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My experience doesn't jive with that. Literally 2 days after I went from AC Delco to Mobil 1 LS it started having issues unlocking and after a few weeks I pulled it and went to Amsoil Severe Gear.

Hasn't had the issue since. Maybe the Mobil 1 I got was not to spec?
 

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Just found this after calling my buddy (Stealership Service Manager)

Per GM tech bulletin

LOCKING DIFFERENTIAL LUBRICANT (SERVICE INFORMATION) #91-4-109
SUBJECT: LOCKING DIFFERENTIAL (G80) LUBRICANT - (SERVICE INFORMATION)
VEHICLES AFFECTED: ALL LIGHT TRUCKS EQUIPPED WITH G80 REAR AXLE ALL YEARS
Some light duty trucks equipped with locking rear axles (G80) may exhibit rear axle chatter, especially when turning a corner from a stop.
This condition of alternate engagement and disengagement of clutches in differential assembly is usually caused by contaminated axle lubricant.
To correct this condition, drain and refill the rear axle with SAE 80W-90 GL5 (P/N 10950849).

The use of any additive in locking rear axles (G80) is not recommended. Rear axle additives are designed for use in limited slip differentials which are normally installed in cars. All light duty trucks equipped with RPO G80 make use of a locking differential and the use of additives will delay the engagement of the locking mechanism and may decrease axle life.

VEHICLES/COMPONENTS INVOLVED: ------------------------- ---- Some light duty trucks equipped with locking rear axles, RPO G80.
SERVICE PARTS INFORMATION:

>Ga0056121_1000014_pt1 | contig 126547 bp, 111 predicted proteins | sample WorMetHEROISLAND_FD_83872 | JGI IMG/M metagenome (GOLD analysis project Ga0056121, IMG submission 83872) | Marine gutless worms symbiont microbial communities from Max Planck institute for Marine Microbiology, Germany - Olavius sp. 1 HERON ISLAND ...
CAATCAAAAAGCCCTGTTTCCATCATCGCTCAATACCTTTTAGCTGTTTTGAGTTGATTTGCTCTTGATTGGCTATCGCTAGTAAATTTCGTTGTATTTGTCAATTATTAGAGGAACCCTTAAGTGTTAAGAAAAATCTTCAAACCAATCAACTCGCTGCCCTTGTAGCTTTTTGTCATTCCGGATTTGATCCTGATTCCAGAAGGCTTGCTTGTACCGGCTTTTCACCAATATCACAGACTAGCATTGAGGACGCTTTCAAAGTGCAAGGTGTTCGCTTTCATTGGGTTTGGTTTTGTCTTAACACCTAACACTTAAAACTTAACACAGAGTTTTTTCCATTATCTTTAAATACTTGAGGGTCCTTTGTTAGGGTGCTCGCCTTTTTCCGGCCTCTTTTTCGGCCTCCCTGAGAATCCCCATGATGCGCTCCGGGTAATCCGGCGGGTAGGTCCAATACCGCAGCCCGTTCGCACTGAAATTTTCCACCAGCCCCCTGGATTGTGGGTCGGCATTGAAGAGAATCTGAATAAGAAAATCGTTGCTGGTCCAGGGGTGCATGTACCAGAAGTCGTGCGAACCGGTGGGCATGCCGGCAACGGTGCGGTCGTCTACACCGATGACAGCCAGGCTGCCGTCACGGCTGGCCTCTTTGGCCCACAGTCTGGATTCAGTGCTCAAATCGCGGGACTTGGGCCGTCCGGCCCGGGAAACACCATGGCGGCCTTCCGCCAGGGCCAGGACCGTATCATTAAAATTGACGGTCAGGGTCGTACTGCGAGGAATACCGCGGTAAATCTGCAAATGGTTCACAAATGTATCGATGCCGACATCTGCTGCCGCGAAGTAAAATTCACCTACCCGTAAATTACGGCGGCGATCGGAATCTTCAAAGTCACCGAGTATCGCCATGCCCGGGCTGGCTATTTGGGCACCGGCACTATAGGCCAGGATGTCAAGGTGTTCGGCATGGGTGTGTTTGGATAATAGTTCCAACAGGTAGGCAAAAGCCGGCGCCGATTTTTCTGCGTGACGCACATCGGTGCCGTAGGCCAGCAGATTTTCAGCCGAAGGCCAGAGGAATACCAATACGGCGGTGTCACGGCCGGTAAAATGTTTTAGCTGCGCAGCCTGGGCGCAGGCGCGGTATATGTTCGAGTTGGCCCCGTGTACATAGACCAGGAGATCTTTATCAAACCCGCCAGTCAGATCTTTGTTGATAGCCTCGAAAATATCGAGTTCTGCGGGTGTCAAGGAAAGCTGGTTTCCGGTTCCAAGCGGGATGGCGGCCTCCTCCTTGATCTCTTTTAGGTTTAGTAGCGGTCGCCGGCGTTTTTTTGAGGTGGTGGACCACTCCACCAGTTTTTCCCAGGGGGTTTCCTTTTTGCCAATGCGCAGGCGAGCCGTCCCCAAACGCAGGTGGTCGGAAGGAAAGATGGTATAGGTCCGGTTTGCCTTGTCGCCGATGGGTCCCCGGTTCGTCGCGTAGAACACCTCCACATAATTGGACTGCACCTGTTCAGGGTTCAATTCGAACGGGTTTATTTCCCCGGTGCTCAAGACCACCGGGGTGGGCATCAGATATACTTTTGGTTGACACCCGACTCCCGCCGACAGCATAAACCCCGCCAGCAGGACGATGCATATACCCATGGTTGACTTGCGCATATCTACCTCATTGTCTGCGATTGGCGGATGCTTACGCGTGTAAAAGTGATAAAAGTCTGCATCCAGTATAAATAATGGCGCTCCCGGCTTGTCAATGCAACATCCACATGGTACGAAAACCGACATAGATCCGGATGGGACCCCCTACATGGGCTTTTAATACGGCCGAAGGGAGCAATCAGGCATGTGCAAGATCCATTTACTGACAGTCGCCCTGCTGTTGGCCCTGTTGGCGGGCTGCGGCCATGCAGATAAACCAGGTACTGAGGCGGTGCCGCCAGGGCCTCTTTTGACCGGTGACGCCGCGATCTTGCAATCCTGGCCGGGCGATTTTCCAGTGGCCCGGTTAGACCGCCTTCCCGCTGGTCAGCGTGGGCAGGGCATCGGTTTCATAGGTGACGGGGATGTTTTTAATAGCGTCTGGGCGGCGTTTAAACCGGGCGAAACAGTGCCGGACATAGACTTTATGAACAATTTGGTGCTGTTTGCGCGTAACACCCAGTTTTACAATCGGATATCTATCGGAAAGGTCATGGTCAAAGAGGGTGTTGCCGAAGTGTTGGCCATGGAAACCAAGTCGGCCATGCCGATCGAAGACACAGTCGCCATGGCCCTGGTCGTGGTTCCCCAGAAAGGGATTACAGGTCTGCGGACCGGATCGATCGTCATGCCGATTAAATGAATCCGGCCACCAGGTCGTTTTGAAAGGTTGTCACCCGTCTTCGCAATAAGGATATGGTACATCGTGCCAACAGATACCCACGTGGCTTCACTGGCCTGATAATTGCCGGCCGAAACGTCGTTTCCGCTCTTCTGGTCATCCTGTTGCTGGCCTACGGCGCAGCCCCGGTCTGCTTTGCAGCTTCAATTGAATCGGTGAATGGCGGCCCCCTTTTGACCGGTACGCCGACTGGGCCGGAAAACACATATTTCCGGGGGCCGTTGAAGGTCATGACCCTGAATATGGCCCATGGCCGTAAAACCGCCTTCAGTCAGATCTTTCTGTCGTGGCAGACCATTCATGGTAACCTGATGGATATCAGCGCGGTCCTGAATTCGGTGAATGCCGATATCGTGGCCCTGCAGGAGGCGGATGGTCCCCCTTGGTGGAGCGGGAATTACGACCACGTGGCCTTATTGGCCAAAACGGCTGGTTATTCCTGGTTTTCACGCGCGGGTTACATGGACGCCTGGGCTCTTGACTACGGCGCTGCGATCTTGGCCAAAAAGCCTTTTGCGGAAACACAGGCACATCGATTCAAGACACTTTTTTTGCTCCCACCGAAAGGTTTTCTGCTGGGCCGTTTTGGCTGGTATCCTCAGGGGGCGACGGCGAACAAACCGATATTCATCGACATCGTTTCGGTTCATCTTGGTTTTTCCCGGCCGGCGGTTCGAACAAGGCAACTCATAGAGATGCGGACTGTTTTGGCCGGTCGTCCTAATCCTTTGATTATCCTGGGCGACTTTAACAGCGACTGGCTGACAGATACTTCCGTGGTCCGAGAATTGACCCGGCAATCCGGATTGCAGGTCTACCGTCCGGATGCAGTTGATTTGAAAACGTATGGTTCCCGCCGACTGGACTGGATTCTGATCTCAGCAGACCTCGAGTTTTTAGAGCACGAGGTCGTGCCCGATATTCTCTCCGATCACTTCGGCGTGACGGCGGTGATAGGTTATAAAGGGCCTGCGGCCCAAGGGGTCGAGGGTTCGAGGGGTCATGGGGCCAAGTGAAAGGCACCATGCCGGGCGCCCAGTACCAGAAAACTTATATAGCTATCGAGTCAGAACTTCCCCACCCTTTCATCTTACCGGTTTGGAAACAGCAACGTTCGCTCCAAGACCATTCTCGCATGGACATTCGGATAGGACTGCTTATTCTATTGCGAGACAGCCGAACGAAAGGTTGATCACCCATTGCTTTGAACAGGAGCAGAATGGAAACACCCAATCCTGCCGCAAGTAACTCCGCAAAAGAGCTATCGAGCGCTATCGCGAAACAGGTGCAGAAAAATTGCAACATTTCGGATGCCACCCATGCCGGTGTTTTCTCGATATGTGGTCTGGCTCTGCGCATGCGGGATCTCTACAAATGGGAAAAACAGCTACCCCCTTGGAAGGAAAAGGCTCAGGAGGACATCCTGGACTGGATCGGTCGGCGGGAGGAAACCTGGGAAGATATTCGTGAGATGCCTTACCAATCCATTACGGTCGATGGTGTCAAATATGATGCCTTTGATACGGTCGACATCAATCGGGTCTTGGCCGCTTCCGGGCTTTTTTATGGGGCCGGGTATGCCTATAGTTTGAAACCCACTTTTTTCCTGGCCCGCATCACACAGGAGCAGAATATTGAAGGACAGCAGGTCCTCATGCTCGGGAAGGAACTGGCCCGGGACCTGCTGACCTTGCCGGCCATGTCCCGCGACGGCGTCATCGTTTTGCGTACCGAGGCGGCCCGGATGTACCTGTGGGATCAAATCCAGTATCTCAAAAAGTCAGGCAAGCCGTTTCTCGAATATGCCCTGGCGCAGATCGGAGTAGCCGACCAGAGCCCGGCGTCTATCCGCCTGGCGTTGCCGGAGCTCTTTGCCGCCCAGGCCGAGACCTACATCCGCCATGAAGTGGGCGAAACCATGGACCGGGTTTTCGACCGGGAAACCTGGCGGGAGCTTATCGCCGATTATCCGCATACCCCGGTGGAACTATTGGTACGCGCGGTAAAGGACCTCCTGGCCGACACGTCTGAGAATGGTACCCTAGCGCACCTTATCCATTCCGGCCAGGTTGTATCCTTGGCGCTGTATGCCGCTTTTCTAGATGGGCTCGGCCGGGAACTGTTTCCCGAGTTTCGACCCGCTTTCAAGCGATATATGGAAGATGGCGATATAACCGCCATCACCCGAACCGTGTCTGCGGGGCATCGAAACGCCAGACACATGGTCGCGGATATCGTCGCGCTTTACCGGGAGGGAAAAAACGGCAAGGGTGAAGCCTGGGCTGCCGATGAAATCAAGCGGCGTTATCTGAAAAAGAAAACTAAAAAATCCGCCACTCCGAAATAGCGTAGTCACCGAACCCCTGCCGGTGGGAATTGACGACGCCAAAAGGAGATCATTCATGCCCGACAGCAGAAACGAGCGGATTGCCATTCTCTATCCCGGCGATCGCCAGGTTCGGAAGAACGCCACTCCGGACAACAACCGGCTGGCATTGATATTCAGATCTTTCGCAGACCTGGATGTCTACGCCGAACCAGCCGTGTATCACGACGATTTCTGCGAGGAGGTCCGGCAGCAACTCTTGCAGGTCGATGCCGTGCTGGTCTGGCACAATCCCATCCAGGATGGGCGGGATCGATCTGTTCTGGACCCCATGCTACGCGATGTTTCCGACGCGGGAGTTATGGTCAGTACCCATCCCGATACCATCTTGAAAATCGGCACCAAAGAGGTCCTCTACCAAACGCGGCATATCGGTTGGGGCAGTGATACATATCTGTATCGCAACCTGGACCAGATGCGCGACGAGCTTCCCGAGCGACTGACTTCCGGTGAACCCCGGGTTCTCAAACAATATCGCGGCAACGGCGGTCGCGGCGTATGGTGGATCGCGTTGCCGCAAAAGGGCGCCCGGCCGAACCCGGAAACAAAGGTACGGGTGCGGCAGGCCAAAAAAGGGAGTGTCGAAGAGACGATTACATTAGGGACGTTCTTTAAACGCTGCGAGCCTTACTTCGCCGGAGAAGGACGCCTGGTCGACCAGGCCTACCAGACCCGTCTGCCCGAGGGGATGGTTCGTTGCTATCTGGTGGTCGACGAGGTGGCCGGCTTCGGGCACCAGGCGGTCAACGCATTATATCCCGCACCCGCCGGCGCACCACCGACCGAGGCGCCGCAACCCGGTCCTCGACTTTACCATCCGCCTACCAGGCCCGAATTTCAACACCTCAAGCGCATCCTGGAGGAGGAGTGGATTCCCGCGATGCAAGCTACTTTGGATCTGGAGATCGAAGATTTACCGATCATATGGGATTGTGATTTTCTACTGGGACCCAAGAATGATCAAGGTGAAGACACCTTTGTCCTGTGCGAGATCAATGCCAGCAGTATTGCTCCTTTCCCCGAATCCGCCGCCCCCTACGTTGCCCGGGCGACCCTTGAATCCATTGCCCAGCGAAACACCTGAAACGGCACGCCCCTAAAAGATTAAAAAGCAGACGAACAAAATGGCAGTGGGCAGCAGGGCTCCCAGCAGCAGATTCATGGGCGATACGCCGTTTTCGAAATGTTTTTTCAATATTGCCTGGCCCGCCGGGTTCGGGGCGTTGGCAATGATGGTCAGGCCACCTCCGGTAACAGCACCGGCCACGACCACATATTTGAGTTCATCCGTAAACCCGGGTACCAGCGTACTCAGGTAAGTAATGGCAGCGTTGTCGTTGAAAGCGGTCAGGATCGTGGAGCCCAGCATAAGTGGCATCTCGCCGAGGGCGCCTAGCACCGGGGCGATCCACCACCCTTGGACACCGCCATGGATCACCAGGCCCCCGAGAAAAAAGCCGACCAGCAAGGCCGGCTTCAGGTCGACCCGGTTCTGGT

Part Number Description ----------- ------------------ 10950849 Lubricant, Rear Axle (1 litre)
Parts are currently available through CANSPO.
WARRANTY INFORMATION:
As specified in Light Duty Truck Maintenance Schedules, locking rear axle fluid drain and refill is required owner maintenance at the first engine oil change. Failure to drain and refill the rear axle as specified may contribute to a later axle chatter condition. Refer to the appropriate Light Duty Truck Maintenance Schedule or service manual, section OB, for further details on change intervals.
General Motors bulletins are intended for use by professional technicians, not a "do-it-yourselfer". They are written to inform those technicians of conditions that may occur on some vehicles, or to provide information that could assist in the proper service of a vehicle. Properly trained technicians have the equipment, tools, safety instructions and know-how to do a job properly and safely. If a condition is described, do not assume that the bulletin applies to your vehicle, or that your vehicle will have that condition. See a General Motors dealer servicing your brand of General Motors vehicle for information on whether your vehicle may benefit from the information.
© Copyright General Motors Corporation. All Rights Reserved.
According to this, 80w-90 with NO limited slip additive is what our trucks take, regardless of the manual's instructions.

Might explain how people grenade them so often. Wrong stuff = bad.
 

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The additive allows the clutches (in a limited slip diff) to "slip more/grip less" so the clutches won't/don't "chatter" in a turn. If anything, the limited slip additive reduces surface tension/friction and has no effect on a locking diff or skeeters.
Stolen from somewhere else:

Before you can understand how friction modifiers function, it is important to understand how "wet" clutches perform.